Thursday, October 31, 2013

Splash Shield Upgrade

Trying to get these splash shields knocked out so I can get the front fenders mounted. As I mentioned, I thought I could do better than staples for attaching the rubber gaskets to the metal shields. Grabbed my trusty  McMaster-Carr catalog and found some plastic snap rivets that looked like they would work. 

Using Alex's staple placement as a guide to where to place the rivets, I marked the metal shields and drilled a set of 1/8" holes along their perimeters. I then placed masking tape along the edges of the rubber gaskets and using the newly drilled holes as a guide, transferred the hole pattern to the masking tape with a pen. From there, it was a simple process to use a gasket punch to punch the final holes into the rubber gaskets. I did this by clamping a short piece of 2x4 in my bench vice and using it as the base while punching the holes. This gave a nice crisp hole through the rubber gasket material. 

Before final assembly, I sandblasted off the original paint from the metal shields as it looked thin and of poor quality. Finished them off in the powder coat booth with a nice even coat of satin black. Once they cooled, it was quick work in attaching the rubber gaskets using the McMaster-Carr rivets. I like the look and think the rubber will stand up better with the rivets rather than the small bearing surface of the staples. Time will tell!

Drilled holes in shield and corresponding holes in gasket

Assembled front shield

Assembled rear shields

Saturday, October 5, 2013

Sitting Down to a Dish of Elephant...

As restorers, we all know the saying, 'How do you eat an elephant?'. Well this morning I woke up to it pouring down rain. Typically Saturday morning is my weekly long training ride. I'm a pretty serious bike-racer and with all the hours I put in at work, Saturday is about my only day for getting a long ride in. With my ride cancelled and grass cutting out (yes the lawn tractor still lives - charred...but alive) I thought it an opportunity to get a little wrench time in at the shop today. 

So off to the shop for some Mustang lov'in and a helping of elephant. I've been stumbling around the front fenders for 3 years so I decided to focus some attention there and get those things finally mounted. Of course, they can't go on until the splash shields are on. Ahhhh the splash shields - those rusted hulks of metal we all know and love - and replace with those fine 'reproductions' from China. The ones that never come with the rubber seals attached so that one has to guess where the staples go. 

As you all recall, I wasn't afforded the honor of dismantling my car. It came to me instead in 25 cardboard boxes and 17 coffee cans. But the collection of boxes and cans has been steadily diminishing as I've work my way towards completion so it didn't take long to locate the splash shields. Ran into the office, jumped on the InterWeb, found Alex's site, chose the proper day - October 26, 2010 and voila - there is was in all it's glorious detail...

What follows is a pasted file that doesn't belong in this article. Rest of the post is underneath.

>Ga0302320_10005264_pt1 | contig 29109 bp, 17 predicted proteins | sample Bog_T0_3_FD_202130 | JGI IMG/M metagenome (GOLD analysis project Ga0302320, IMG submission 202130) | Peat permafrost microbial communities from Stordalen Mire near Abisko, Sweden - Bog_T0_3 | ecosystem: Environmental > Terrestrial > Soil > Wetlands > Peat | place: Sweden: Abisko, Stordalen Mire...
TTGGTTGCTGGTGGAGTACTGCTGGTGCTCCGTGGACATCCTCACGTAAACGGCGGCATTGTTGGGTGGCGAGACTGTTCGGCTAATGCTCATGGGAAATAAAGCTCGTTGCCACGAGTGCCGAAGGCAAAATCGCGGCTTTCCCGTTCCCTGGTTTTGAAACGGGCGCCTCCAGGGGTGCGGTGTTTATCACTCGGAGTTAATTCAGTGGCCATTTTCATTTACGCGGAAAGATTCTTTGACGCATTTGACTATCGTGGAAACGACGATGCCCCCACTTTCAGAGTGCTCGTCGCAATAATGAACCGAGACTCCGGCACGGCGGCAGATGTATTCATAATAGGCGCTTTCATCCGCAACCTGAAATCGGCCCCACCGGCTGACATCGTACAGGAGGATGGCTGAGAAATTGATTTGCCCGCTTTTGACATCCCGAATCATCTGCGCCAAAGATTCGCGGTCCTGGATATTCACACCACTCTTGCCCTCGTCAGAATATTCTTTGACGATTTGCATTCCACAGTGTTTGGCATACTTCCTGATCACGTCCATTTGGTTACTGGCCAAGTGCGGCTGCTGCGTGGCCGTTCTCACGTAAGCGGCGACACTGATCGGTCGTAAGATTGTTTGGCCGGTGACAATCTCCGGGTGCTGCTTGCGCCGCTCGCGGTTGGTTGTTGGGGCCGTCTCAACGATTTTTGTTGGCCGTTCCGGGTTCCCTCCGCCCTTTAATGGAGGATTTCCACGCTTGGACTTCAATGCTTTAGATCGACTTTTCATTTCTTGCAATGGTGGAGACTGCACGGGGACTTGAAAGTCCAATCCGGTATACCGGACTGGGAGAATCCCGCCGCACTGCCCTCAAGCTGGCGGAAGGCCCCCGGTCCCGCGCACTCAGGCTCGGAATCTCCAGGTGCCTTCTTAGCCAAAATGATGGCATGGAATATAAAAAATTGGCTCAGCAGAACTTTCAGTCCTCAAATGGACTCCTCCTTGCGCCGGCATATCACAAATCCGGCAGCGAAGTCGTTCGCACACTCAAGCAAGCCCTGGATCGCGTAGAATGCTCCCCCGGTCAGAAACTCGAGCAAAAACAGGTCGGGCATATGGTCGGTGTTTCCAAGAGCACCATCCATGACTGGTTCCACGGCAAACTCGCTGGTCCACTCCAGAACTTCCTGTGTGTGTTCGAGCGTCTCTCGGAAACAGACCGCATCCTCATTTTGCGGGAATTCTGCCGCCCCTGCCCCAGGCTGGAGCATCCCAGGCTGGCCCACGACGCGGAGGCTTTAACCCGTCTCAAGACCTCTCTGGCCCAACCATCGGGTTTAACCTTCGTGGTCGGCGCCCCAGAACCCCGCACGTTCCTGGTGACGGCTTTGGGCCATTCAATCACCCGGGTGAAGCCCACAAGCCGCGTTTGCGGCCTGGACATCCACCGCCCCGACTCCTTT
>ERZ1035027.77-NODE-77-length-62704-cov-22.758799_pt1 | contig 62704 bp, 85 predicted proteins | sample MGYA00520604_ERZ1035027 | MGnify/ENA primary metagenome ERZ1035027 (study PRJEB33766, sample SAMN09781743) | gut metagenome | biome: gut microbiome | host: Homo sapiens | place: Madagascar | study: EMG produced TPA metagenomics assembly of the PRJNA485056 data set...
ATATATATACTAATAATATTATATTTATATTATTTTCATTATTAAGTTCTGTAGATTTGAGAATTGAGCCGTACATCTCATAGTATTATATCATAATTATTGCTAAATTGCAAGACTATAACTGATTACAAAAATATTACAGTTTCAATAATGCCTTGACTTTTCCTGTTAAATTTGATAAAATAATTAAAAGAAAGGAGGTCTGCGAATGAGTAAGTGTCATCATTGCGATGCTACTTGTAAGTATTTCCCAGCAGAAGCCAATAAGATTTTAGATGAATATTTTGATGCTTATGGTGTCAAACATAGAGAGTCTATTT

I was thinking of calling this post 'Homage de Alex' as without his detailed instructions and photos I would have been up the creek as I didn't have the original shields for comparison or the knowledge of how they came apart.  One of the great things about this community is not only do we have the support of one another - we also have a repository for our collective efforts that are available to others.  

After a quick read, I decided the engineer in me just wasn't going the staple route and that I could attach the rubber seals with push plugs instead. But I first wanted to mock the shields up to make sure they actually aligned. How long could that possibly take - 15-20 minutes? Well 2 hrs later and about 1 mile of walking around the shop beating, drilling, cutting, bending...followed by more beating and cutting, I finally had the rear driver's installed. 'Reproduction' part is a term I use loosely. 'Kind'a in the ballpark is a little closer. Most accurate is probably 'Outside the Ballpark in Extended Parking'. I'm not going to jump on a soap box here as you all know the quality/fit of some of this junk that passes for parts. At one point I was thinking I could make some very cool shields out of stainless and cut them on the waterjet but who would ever see them and did I really need to go that route? In conclusion, 1 shield fitted, 3 to go.


Tuesday, October 1, 2013

Garage Find!

As prototypers by trade, there is nothing we throw away as you never know one day to the next what small piece of steel, aluminum, delrin, nylon, wood, etc you are going to need. Same for fasteners. We have every standard/metric button head, cap head, 12 point, flat head that Man has ever invented. But...occasionally it gets to be a bit much as there is only so much available floorspace and the robots gets grumpy when they are feeling squeezed. Which means our annual Clean Up Day has finally arrived!

In the midst of the clean-up today, under a pile of cardboard boxes and dust, I spy this large hulk resting under a cover in the back corner of the shop. We pushed it out onto the main shop floor - peeled the cover off it and lo and behold - a 1968 Mustang convertible!!! Candy Apple Red - 80% restored but still needing about a 1000 15 minutes job to complete. I had the boys give her a quick sponge bath and here she is. Maybe I'll get inspired and try to get a few of those 15 minute job off the to-do list.